Stories of unusual and remarkable transplants seem to happen every day. Years back, news of organ transplants, including the heart and liver, made the headlines, while today we are hearing about face transplants, skull transplants, penis transplants, and now… circadian rhythm transplants? After harnessing the ‘body clock’ mechanism found in cyanobacteria, Harvard scientists transplanted it into a common species of bacteria that is naturally non-circadian.

This is how it worked: a team of researchers led by the synthetic biologist Dr. Pamela Silver studied the cyanobacteria, a photosynthetic species that is the only bacteria known to naturally contain a circadian rhythm. Circadian rhythms — the gentle oscillations which have been observed in plants, animals, and humans — regulate many aspects of an organism’s physiological, behavioral, and metabolic functions.

“We think like engineers to manipulate and use biological circuits in a predictable, programmable way,” Silver, who is a professor in the department of systems biology at Harvard Medical School, stated in a press release. Essentially, she and her team look at any natural system as a simple module that might be disconnected, moved around, and reconnected, just as you would a computer keyboard, say, or speakers.

Plug And Play

In this case, the team examined the cyanobacteria and removed the protein circuit responsible for regulating its circadian oscillations. Next, they transplanted the protein circuit into another bacterial species, E. coli. Because it is so well understood and easy to genetically alter, this species is widely used by biologists. This transplant procedure, needless to say, was not simple. It involved connecting the protein circuit to various gene expression components as a way to influence the metabolic and behavioral functions of the E. coli bacteria in relation to the day-night cycle.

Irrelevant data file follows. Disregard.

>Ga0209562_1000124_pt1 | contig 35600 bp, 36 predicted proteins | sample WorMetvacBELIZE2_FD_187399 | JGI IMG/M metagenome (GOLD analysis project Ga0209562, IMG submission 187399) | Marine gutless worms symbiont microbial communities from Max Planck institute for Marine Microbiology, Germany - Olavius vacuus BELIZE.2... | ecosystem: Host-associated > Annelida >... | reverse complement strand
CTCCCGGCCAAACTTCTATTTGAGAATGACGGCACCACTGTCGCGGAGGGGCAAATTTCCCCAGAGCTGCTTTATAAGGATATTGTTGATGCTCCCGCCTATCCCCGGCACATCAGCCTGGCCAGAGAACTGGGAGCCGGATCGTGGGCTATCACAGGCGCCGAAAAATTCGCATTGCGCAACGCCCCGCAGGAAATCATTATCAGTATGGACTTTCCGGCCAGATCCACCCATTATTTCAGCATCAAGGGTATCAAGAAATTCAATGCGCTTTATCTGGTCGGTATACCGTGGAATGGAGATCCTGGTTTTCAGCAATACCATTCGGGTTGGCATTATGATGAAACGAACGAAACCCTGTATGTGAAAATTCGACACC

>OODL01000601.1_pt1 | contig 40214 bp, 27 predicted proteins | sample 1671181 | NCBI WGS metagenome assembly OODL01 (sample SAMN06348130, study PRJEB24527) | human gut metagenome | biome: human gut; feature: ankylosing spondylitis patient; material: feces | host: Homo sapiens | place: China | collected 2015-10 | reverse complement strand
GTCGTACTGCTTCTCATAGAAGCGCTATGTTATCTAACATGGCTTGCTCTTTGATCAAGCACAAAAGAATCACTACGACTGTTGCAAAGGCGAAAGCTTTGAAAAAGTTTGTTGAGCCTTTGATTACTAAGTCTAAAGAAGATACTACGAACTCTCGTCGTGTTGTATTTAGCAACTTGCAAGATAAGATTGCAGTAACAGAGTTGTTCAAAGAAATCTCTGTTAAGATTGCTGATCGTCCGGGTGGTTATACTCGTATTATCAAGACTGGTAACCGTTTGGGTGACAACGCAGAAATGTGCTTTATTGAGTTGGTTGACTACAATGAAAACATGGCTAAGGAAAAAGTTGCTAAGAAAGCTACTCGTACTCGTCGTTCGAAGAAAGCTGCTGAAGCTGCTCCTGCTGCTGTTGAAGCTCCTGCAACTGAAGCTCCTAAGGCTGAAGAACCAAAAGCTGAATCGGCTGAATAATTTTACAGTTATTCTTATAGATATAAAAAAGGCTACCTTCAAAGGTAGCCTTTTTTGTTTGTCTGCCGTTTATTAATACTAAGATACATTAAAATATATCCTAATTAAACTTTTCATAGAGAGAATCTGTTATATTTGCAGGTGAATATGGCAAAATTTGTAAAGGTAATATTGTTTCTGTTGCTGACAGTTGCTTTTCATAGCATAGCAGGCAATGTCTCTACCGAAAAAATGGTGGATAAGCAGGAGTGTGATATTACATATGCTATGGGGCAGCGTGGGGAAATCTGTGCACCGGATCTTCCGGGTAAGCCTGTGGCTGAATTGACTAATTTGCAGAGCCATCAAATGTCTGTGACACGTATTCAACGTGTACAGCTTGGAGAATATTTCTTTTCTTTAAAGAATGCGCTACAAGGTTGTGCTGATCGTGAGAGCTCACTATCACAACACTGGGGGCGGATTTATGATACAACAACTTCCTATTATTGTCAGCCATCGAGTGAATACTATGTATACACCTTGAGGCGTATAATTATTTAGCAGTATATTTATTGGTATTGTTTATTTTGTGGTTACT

Specifically, in the experimental E. coli, the mechanism was linked to fluorescent proteins that lit up each time the circadian oscillations were triggered, causing the E. coli to glow rhythmically.

And so an exquisite visual confirmation confirmed the transplant’s success.

“The ultimate dream application would be to deliver these circadian E. coli to an individual in pill form,” said Anna Chen, first author of the study and a systems biology graduate student at the Wyss Institute and Harvard Medical School. This application, she explained, “could allow the circadian rhythm to be linked to additional biological circuits in order to perform a precisely-timed release of drugs, or to be able to sense and influence the host’s circadian rhythm.”

In particular, the scientists imagine using similarly modified and genetically engineered circadian E. coli to monitor our gut microbiota, the bacteria which reside in our gastrointestinal tracts and influence our health.